Out West Arts: Performance at the end of the world

Opera, music, theater, and art in Los Angeles and beyond


July 05, 2010

LA Landscape, 2009
Achim Freyer

Although L.A. Opera’s Ring Cycle performances concluded over a week ago, the chatter about these events persists as people continue to digest what they’ve seen and heard. There are still some great events associated with Achim Freyer’s production going on around town that are worth visiting to help with your withdrawals from this landmark event. On Saturday, I caught two ongoing art exhibits in town associated with the Ring Festival. First off, I headed out to the Bergamot Station in Santa Monica to the Ruth Bachofner Gallery for an exhibit of some of the haunting photographs Monika Rittershaus produced in conjunction with the presentation of the four Wagner operas over the last several years. Many of these images have been widely reproduced in the media as part of the coverage of this event. Like Freyer’s vision, they are colorful and ironically they seem to fly in the face of the often-repeated criticism that the production was static and without human emotion. Many of these images highlight the emotional aspects of the characters and the actors' facial expressions are easily seen. And while they don’t capture the immense visual sense of the entire stage image, they find beauty in an up close view of Freyer and the company’s work. The photographs, which are enlarged and mounted, can be purchased for quite reasonable prices and would make an excellent souvenir of the experience. The gallery will continue to have the works on display through July 17.

Michelle DeYoung as Fricka
Photo: Monika Rittershaus/LAO 2009

Meanwhile, in the much larger space of the ACE Gallery Wilshire Tower are more than two dozen paintings and sculptures produced by Freyer himself during his time in Los Angeles working on the Ring Cycle. L.A. has a long and rich history as a source of inspiration for expatriate European artists, so it is no surprise that these works from the last six years cover a lot of ground. Obviously some of the material take off from Wagner’s operas, including sculptures based on the costume elements for a few of the Ring characters. Both Wotan and Brünnhilde appear in giant multiple versions of themselves. A dismembered Alberich climbs a ladder towards an LED ring in another closet-like space. But the majority of the works on display are abstract paintings, sometimes only tangentially related to the operas. An equally important influence is Los Angeles itself, and its massive grid and sprawling geography. Color is vitally important here, but this is no day-glo version of sunny California like David Hockney imagined. Here the city is a net at odds with its own natural surroundings. Giant leaves appear in pastels atop parallel lines and curving freeways that converge behind bars and spiral like the very Ring of the Nibelungen. It’s a huge exhibit worth a couple of visits and will stay in the Wilshire space through August 14.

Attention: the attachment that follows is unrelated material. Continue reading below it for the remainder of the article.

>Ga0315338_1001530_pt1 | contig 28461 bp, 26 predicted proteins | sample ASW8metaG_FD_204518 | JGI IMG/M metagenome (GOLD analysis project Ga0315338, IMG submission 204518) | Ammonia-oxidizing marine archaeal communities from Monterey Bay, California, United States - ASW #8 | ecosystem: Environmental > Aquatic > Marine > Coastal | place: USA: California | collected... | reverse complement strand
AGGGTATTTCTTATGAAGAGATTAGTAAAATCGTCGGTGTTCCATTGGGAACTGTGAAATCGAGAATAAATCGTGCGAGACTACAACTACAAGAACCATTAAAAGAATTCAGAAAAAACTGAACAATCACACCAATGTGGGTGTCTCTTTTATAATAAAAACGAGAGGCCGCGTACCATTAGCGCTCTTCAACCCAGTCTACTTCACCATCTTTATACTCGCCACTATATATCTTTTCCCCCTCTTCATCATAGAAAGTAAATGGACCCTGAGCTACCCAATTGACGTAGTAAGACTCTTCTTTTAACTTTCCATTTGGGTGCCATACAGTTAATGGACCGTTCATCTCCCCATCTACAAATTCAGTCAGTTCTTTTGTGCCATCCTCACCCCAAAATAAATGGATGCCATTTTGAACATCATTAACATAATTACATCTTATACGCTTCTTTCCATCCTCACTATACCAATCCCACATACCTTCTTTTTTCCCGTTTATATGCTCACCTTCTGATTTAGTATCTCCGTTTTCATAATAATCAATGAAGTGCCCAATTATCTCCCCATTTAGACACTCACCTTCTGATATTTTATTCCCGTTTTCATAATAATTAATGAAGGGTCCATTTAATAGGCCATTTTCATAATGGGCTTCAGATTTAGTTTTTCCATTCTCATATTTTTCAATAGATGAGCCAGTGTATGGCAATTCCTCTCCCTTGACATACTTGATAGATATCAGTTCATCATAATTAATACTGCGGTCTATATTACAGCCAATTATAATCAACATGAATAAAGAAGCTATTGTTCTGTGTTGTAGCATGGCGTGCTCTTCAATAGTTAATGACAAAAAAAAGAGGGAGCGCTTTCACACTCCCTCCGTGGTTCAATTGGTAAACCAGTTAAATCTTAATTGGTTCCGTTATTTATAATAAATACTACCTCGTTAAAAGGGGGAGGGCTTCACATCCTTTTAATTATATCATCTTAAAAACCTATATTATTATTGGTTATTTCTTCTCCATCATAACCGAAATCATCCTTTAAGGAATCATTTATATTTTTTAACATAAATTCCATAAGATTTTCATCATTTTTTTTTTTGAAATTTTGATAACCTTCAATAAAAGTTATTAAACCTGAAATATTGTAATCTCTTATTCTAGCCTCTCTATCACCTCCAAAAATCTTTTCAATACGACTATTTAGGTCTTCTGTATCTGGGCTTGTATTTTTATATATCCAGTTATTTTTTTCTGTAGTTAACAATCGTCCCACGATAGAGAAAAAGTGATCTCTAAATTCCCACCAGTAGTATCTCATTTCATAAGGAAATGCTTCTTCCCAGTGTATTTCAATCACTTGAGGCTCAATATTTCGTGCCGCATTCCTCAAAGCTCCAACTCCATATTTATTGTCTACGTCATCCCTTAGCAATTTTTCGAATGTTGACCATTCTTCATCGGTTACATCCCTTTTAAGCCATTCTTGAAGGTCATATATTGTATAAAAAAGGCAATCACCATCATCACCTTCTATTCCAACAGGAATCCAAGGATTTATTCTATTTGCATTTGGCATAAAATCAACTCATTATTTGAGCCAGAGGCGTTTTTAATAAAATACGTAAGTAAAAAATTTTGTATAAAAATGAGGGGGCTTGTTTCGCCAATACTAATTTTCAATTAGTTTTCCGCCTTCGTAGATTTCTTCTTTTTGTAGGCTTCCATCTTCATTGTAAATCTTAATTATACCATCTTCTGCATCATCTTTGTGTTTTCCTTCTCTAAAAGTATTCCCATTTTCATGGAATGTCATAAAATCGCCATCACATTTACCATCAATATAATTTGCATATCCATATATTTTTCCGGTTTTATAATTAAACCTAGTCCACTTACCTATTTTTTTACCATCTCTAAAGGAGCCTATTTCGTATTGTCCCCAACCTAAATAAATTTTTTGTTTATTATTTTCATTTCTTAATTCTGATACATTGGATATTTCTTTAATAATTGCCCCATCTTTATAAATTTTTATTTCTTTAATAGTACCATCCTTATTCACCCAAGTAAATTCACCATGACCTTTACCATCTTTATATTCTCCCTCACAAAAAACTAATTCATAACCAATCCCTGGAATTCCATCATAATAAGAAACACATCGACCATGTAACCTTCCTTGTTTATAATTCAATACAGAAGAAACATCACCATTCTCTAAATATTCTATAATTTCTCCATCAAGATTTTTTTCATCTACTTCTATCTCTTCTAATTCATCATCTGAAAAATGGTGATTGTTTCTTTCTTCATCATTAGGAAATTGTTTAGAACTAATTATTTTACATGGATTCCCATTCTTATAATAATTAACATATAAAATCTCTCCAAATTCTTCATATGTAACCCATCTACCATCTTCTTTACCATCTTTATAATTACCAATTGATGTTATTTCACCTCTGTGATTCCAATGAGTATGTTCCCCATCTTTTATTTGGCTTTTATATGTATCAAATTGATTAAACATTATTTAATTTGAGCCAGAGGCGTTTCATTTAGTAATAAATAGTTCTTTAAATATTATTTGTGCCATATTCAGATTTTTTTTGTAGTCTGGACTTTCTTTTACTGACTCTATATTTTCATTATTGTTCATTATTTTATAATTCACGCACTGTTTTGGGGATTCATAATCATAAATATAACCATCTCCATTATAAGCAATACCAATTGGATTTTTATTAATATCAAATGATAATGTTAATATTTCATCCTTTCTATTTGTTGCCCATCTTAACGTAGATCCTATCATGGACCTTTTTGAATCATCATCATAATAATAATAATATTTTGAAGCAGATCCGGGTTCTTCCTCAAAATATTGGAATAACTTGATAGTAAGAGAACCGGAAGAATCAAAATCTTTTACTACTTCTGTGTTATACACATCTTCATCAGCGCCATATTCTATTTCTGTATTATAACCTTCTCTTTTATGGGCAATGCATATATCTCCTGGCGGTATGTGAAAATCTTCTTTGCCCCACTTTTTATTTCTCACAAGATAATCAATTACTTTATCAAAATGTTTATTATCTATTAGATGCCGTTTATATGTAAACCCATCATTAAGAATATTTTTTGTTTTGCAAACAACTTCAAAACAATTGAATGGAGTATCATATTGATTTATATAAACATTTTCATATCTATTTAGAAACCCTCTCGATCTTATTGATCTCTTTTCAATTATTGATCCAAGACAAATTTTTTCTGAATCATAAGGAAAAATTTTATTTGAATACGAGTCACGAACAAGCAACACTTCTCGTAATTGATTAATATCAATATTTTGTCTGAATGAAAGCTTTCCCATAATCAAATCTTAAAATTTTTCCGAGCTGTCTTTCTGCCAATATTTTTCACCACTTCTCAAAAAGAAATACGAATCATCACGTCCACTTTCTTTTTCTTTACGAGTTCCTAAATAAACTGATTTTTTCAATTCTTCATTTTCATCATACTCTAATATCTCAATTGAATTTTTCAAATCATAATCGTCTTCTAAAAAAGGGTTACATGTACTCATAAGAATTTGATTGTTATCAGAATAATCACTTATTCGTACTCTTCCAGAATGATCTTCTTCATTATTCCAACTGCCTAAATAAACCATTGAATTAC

Lightshadow, 2010
Achim Freyer

The Los Angeles Times has also continued to bring a variety of information to light about the LAO Ring that bears pointing out. Mike Boehm reported last week that according to L.A. Opera COO Stephen Rountree, the production ended up with a deficit of around 6 million dollars between soft ticket sales and shortfalls in contributions. That’s not great news, but I for one would much rather have seen the company produce the cycle it did at a deficit than something on budget but decidedly less important. Rountree is also quoted in the same article on the topic of when the Ring will be revived in L.A. While he again notes that it is unlikely before 2018, he notes that maestro James Conlon is pushing to do it sooner, sometime within the next five years. Here’s hoping that the company can raise the money for Conlon to get his way.

From Act III of Freyer's Die Walküre
Photo: Monika Rittershaus/LAO 2009